The Station House Officer of Izzatnagar, Sudess Sirohi, said the FIR invoked sections 376, 313, 323 and 506 of the IPC (rape, causing miscarriage, causing hurt & criminal intimidation, respectively). The case was not registered under the new law because the FIR was filed on 27 November, when it was yet to be notified.
The complainant wanted Hussain booked under the new law, he added.
“Although the contents match the ordinance, we cannot book the accused under this law,” he added. “If we do that, then we will have cases pending from 2002 and even before that to be tried under this new law.”
Superintendent of Police (SP) Sansar Singh said “the complainant kept asking for her case to be registered under the new law, but then we had to explain that if no new incident has occurred since she filed the FIR on (27 November) then a case cannot be registered under the new ordinance”.
He added that they have “gotten quite a few requests for retrospective booking of cases/complaints under the new anti-conversion law”. “However, we will never entertain such requests. It is not possible,” he said.
Like Ahmed, Hussain, a daily-wager who earns Rs 150/day, is the sole breadwinner for his family, which includes his mother Kaneez Banu, two brothers aged 8 and 14 years, and two sisters aged 14 and 17. His father passed away seven months ago after suffering a heart attack.
Speaking to ThePrint, Hussain’s employer and friend Musharraf Raza Khan acknowledged that he had started chatting with the complainant on social media under an assumed name but denied the two got married or lived together.
“He started chatting with her (the complainant) on Facebook under the name Kunal, but, aside from that, they had no contact, besides the fact that they stay in the same locality. He is being framed,” said Khan.
Tahir’s family has lived in Partapur for the past 20 years, but their house is currently locked.
Asked why, Kaneez said the complainant had threatened them that if Tahir did not marry her, she would get both her “daughters picked up”. “She also said she would kick us out of the house,” she added.
“How can I live in this house when she keeps threatening us? She also said ‘the government is ours (sarkar hamari hai)’… I didn’t even know that Tahir and Gita were speaking to each other.”
With her son arrested, Kaneez said she didn’t know how the family will survive. “For now, people in the neighbourhood have been helping us out with food and other provisions,” she added, before breaking down into tears. “Please help us, I have no one else but him.”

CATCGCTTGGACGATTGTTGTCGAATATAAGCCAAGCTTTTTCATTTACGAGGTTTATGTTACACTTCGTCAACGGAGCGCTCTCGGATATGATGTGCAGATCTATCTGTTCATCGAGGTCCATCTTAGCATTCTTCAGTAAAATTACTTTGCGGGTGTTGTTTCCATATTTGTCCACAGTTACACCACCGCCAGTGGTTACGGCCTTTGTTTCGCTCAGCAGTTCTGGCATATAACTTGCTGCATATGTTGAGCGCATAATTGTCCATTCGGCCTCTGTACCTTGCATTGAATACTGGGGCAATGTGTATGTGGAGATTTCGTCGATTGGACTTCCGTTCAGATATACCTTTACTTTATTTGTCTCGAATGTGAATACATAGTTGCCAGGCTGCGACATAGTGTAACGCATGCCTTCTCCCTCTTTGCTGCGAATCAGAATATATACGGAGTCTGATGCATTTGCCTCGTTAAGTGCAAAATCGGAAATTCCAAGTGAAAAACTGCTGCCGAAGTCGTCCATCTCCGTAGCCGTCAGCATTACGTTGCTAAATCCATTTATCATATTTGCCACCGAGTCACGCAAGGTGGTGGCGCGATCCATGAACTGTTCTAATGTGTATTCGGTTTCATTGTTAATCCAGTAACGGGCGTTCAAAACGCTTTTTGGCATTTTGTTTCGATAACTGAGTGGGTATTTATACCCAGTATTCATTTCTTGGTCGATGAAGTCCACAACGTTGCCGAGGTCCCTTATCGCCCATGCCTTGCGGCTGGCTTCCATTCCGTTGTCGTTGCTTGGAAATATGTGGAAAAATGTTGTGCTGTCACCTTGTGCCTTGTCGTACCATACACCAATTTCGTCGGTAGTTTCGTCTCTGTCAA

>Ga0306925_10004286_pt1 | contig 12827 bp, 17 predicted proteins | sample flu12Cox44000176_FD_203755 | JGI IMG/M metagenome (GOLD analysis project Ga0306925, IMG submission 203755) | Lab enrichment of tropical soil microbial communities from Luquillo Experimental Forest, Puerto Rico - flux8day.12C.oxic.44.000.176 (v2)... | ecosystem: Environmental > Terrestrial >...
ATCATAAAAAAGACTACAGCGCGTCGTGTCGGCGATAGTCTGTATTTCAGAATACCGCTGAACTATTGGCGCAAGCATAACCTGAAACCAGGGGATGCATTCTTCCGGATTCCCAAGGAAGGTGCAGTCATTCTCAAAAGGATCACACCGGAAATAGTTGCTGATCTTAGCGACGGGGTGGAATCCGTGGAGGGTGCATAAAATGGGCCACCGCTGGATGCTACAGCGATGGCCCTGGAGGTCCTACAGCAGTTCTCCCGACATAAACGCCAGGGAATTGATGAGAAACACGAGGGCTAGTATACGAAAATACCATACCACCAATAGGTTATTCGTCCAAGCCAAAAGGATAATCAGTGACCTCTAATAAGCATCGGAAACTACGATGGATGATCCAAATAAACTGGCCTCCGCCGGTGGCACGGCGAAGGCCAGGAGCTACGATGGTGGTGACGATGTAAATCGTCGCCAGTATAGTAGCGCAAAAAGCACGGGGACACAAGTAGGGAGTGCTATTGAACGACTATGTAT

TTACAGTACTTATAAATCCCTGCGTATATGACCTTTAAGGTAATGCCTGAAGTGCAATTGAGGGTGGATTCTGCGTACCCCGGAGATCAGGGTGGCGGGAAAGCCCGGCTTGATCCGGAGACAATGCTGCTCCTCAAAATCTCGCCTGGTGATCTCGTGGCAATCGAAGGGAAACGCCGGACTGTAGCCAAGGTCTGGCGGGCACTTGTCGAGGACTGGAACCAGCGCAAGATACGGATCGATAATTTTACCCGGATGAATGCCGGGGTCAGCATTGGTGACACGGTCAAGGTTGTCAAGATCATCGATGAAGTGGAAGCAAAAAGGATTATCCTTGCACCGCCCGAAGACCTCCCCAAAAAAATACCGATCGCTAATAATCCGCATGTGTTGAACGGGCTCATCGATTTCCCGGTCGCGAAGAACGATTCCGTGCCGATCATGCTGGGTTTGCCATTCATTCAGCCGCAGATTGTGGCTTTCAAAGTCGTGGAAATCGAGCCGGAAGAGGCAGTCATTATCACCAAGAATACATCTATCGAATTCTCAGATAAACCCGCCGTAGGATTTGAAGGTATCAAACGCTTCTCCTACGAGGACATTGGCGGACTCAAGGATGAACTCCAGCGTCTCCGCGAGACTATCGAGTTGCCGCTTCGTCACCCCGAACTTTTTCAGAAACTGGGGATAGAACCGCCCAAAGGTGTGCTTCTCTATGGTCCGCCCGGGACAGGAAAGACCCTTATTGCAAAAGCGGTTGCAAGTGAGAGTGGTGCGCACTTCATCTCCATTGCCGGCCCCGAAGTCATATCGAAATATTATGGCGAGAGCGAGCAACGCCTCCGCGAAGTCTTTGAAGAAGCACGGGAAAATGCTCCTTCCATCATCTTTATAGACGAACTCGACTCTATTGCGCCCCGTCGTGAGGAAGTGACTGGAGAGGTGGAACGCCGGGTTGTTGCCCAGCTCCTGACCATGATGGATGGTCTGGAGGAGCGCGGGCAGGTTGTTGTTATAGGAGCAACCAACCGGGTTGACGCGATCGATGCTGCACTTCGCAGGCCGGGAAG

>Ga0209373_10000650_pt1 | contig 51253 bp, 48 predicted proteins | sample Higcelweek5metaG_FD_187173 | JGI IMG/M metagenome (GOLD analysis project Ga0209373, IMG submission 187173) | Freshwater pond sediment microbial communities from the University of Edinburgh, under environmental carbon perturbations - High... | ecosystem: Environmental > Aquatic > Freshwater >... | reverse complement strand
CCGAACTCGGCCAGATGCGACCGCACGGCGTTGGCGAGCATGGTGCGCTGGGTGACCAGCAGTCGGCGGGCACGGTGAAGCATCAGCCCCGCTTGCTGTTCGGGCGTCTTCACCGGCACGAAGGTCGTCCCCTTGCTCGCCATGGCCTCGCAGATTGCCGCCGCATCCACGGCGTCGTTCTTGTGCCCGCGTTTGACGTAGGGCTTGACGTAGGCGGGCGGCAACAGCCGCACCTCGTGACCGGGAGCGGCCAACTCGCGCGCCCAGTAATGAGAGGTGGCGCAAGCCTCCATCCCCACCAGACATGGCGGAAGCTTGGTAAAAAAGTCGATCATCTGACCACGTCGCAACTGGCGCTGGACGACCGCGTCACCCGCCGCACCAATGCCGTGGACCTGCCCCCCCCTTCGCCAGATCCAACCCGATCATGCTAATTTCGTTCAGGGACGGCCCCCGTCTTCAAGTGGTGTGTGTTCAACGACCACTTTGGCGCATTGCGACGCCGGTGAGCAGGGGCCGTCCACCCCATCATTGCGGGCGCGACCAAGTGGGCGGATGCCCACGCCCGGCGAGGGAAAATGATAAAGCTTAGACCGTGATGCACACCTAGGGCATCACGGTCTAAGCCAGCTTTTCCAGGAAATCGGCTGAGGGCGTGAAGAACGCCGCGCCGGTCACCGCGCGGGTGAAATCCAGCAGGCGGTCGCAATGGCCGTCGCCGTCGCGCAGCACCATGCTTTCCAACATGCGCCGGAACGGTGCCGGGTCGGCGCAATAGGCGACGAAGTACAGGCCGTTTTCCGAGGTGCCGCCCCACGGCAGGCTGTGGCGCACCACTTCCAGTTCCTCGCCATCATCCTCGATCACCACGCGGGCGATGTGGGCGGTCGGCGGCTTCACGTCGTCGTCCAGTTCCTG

Ram Sevak, a resident of Partapur who lives in the house adjacent to Hussain’s, appeared suspicious about the allegations against him. “I know the boy, he is very innocent and has only been working since his father passed away,” he said.
Talking about the complainant, SHO Sirohi said she had been married 5-6 years back and had a child from that marriage aged 9-10 years. At present, he added, there is no proof that the complainant had a miscarriage.
Sirohi said she was subject to a medical exam on 28 November, but the report is awaited.
Bareilly is a Hindu-majority district, where 63.64 per cent of the total population (over 44 lakh people) is Hindu and 34.54 per cent are Muslim, according to the official census date of 2011 and population data of 2020.
However, the part of Bareilly where the first case was registered — Deorania — has more Muslims than Hindus, with a ratio of 60:40, said Station House Officer Daya Shankar.
Bareilly is represented in the assembly by the BJP’s Dr Arun Kumar.
Local residents say there has always been an undercurrent of communal tensions in Bareilly despite the fact that it is known as “saugraha ka sheher” or “peaceful city”.
“Before 2014, when the Modi government came to power, for almost three years, at least once a year, a curfew would be imposed in Bareilly. However, since 2014, no curfew has been imposed,” said writer Sudhir Vidyarthi, who has written books on freedom fighters Bhagat Singh and Chandrashekhar Azad and has been living in Bareilly since 2003.